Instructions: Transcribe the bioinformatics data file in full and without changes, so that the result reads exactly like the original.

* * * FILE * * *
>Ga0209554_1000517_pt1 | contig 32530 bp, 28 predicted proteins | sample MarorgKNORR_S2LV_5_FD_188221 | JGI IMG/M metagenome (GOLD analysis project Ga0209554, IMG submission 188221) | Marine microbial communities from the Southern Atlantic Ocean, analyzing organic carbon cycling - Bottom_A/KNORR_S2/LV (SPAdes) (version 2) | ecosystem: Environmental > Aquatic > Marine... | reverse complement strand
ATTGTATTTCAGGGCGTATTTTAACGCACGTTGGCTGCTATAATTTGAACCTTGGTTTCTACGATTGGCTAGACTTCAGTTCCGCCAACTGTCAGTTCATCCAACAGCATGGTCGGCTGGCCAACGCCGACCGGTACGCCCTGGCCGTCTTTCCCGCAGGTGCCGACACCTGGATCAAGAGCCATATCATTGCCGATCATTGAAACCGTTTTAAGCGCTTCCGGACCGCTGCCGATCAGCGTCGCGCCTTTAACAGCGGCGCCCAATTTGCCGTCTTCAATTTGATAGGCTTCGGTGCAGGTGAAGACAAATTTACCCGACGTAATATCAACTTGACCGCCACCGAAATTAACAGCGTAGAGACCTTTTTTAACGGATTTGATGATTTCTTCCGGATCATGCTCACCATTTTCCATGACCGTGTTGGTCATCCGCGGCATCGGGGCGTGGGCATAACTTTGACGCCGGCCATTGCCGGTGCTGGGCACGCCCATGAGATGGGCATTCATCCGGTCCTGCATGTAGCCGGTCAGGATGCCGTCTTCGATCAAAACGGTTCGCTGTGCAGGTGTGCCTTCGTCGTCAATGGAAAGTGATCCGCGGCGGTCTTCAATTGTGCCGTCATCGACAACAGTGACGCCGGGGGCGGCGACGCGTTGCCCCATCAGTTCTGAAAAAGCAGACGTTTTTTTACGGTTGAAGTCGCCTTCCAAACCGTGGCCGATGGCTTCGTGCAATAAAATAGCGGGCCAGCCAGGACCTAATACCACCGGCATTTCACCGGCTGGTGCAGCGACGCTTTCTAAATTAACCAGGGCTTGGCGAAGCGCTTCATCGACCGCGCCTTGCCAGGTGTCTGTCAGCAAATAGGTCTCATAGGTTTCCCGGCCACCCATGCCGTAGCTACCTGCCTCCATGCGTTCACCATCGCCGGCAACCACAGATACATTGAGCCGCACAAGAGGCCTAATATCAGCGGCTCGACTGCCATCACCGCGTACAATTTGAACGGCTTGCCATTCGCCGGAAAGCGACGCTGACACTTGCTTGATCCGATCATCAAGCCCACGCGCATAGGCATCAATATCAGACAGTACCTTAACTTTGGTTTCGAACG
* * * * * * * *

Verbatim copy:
>Ga0209554_1000517_pt1 | contig 32530 bp, 28 predicted proteins | sample MarorgKNORR_S2LV_5_FD_188221 | JGI IMG/M metagenome (GOLD analysis project Ga0209554, IMG submission 188221) | Marine microbial communities from the Southern Atlantic Ocean, analyzing organic carbon cycling - Bottom_A/KNORR_S2/LV (SPAdes) (version 2) | ecosystem: Environmental > Aquatic > Marine... | reverse complement strand
ATTGTATTTCAGGGCGTATTTTAACGCACGTTGGCTGCTATAATTTGAACCTTGGTTTCTACGATTGGCTAGACTTCAGTTCCGCCAACTGTCAGTTCATCCAACAGCATGGTCGGCTGGCCAACGCCGACCGGTACGCCCTGGCCGTCTTTCCCGCAGGTGCCGACACCTGGATCAAGAGCCATATCATTGCCGATCATTGAAACCGTTTTAAGCGCTTCCGGACCGCTGCCGATCAGCGTCGCGCCTTTAACAGCGGCGCCCAATTTGCCGTCTTCAATTTGATAGGCTTCGGTGCAGGTGAAGACAAATTTACCCGACGTAATATCAACTTGACCGCCACCGAAATTAACAGCGTAGAGACCTTTTTTAACGGATTTGATGATTTCTTCCGGATCATGCTCACCATTTTCCATGACCGTGTTGGTCATCCGCGGCATCGGGGCGTGGGCATAACTTTGACGCCGGCCATTGCCGGTGCTGGGCACGCCCATGAGATGGGCATTCATCCGGTCCTGCATGTAGCCGGTCAGGATGCCGTCTTCGATCAAAACGGTTCGCTGTGCAGGTGTGCCTTCGTCGTCAATGGAAAGTGATCCGCGGCGGTCTTCAATTGTGCCGTCATCGACAACAGTGACGCCGGGGGCGGCGACGCGTTGCCCCATCAGTTCTGAAAAAGCAGACGTTTTTTTACGGTTGAAGTCGCCTTCCAAACCGTGGCCGATGGCTTCGTGCAATAAAATAGCGGGCCAGCCAGGACCTAATACCACCGGCATTTCACCGGCTGGTGCAGCGACGCTTTCTAAATTAACCAGGGCTTGGCGAAGCGCTTCATCGACCGCGCCTTGCCAGGTGTCTGTCAGCAAATAGGTCTCATAGGTTTCCCGGCCACCCATGCCGTAGCTACCTGCCTCCATGCGTTCACCATCGCCGGCAACCACAGATACATTGAGCCGCACAAGAGGCCTAATATCAGCGGCTCGACTGCCATCACCGCGTACAATTTGAACGGCTTGCCATTCGCCGGAAAGCGACGCTGACACTTGCTTGATCCGATCATCAAGCCCACGCGCATAGGCATCAATATCAGACAGTACCTTAACTTTGGTTTCGAACG